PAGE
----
Does Britain face ‘challenging’ election result?

From the looks of things, at least going by all the buffoonery masquerading as statistics in election polls, the UK is about to have a “challenging” election result on May 7. I use the term ‘challenging’ in the very British sense of the word; i.e. as a gross understatement; instead of more appropriate terms that an excitable writer could have used such as “regime change”, “disastrous” or even “catastrophic”. For the more market minded folks with UK exposure through investments or currencies, suitable epithets could range from “bone crushing” to “laxative replacing”.

But I am not that kind of writer, so will stick to “challenging”. Perhaps the more important question though should be why anyone else care what happens in an interminably damp little island off the coast of somewhere else nice to visit like France? Or to put it simply: why is this a big deal?

On the face of it, there is little to worry about – the UK has a middling economy that hasn’t driven global growth at any time over the past six or seven decades; and has previously gone through existential crises such as after losing its global reserve status and more insultingly after the country had to borrow from the IMF in the mid-70s. At that time, the UK voting public had the good sense to put in Margaret Thatcher, perhaps one of the most effective political leaders of the modern era, rivalling even the redoubtable Ronald Reagan in the breadth of reforms that were undertaken.

Sadly though, after her ouster the Conservative Party was never the same again, moving from one bland leader (John Major) to the other until finally in 2010 the long march of Labor was stopped by a Conservative-Liberal Democrat coalition government. By all accounts, this unlikely coalition performed quite decently, with overall deficit spending capped and investors expressing greater support for UK assets particularly its vibrant London property sector; but also for industrial investments such as in cars (Rolls Royce and Bentley sell more cars now than ever before, the Mini is global phenomenon but most remarkably Jaguar and Land Rover have turned around with expanding market shares in most segments). Research-based businesses including bio-technology have done well.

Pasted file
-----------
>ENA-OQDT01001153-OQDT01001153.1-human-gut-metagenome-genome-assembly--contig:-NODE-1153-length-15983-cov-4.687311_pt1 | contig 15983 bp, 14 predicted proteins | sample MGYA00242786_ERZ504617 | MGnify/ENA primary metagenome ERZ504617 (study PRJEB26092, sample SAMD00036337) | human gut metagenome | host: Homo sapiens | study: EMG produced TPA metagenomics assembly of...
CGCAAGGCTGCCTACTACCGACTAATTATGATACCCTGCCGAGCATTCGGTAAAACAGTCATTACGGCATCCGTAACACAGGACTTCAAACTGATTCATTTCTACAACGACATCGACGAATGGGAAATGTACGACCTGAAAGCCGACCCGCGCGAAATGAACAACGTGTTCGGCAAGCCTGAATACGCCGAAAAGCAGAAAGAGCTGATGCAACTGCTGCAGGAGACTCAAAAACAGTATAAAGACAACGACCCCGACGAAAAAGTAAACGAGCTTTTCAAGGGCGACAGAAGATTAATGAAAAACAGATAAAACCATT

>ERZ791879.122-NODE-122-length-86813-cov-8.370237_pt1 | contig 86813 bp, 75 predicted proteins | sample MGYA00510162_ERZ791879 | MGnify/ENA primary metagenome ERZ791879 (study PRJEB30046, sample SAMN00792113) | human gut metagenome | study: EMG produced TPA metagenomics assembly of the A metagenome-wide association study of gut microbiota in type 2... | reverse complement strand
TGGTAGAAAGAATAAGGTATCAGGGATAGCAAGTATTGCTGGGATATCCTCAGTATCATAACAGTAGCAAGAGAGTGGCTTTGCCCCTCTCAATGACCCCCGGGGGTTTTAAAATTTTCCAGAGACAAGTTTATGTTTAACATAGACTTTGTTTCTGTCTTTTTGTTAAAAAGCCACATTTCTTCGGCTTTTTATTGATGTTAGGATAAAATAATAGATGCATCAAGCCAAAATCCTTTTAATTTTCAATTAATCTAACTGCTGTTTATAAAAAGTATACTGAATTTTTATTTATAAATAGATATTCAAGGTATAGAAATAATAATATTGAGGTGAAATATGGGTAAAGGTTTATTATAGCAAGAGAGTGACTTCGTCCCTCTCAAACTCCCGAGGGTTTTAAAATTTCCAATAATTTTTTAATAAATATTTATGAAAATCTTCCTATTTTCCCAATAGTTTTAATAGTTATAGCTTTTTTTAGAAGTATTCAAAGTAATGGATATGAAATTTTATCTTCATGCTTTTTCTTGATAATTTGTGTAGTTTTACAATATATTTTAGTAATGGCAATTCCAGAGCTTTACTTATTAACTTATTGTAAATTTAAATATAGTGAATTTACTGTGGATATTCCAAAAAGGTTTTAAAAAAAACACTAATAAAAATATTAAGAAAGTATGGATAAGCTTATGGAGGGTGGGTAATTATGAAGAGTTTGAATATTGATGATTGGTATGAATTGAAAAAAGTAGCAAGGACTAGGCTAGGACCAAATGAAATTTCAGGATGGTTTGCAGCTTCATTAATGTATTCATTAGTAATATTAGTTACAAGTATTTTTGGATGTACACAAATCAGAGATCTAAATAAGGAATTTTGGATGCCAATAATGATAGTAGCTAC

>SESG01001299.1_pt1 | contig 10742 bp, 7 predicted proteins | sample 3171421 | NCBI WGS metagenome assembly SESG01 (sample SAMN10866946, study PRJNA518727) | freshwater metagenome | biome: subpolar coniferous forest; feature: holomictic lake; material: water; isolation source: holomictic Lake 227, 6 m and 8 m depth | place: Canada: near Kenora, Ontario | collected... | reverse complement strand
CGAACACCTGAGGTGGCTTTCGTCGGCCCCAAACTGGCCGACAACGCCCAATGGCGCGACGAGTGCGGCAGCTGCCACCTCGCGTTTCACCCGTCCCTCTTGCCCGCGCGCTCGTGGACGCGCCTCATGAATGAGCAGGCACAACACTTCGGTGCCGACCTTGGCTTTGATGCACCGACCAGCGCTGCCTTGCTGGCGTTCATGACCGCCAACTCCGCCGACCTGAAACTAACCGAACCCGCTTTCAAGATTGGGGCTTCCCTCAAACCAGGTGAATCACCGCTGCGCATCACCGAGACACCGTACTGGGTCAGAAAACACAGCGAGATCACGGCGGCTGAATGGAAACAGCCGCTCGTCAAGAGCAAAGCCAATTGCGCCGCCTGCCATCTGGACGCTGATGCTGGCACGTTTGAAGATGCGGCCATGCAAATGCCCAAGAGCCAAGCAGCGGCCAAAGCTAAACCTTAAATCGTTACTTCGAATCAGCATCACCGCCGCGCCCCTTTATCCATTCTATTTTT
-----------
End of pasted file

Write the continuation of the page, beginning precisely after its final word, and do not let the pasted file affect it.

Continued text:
Importantly for the financial sector, London-based regulators have not tried to sock it to them through extraordinary fines and sanctions; if anything regulators have been quite measured and thoughtful in their responses.

This isn’t to say that they haven’t been tough – a number of measures such as higher capital requirements and bank levies as also the ‘ring fence’ of retail operations from the investment banking casinos all originated out of London. Alongside, a number of bad ideas such as pay caps and overly onerous supervision requirements that were sought to be imposed by other regulators such as those in Europe and the U.S., have been resisted. Rewards of such pragmatic-and-tough regulation are obvious in the results with employment continuing to rise, real estate prices at a decent clip and exports climbing.

All of that was until the end of 2014. From the beginning of this year though, numbers have been pathetic with exports to Europe taking a big hit (thanks to the Pound rising against the Euro) even as property markets have started slowing down and big banks such as HSBC discussing publicly their intentions to move headquarters out of London to lower tax jurisdictions such as Hong Kong.

Funnily enough for an advanced economy with a very long history of parliamentary democracy, the UK economy is actually suffering from political volatility of the kind less-developed economies would encounter. A number of previously core practices of the country are likely to change, hence the fears, some of which are explained below: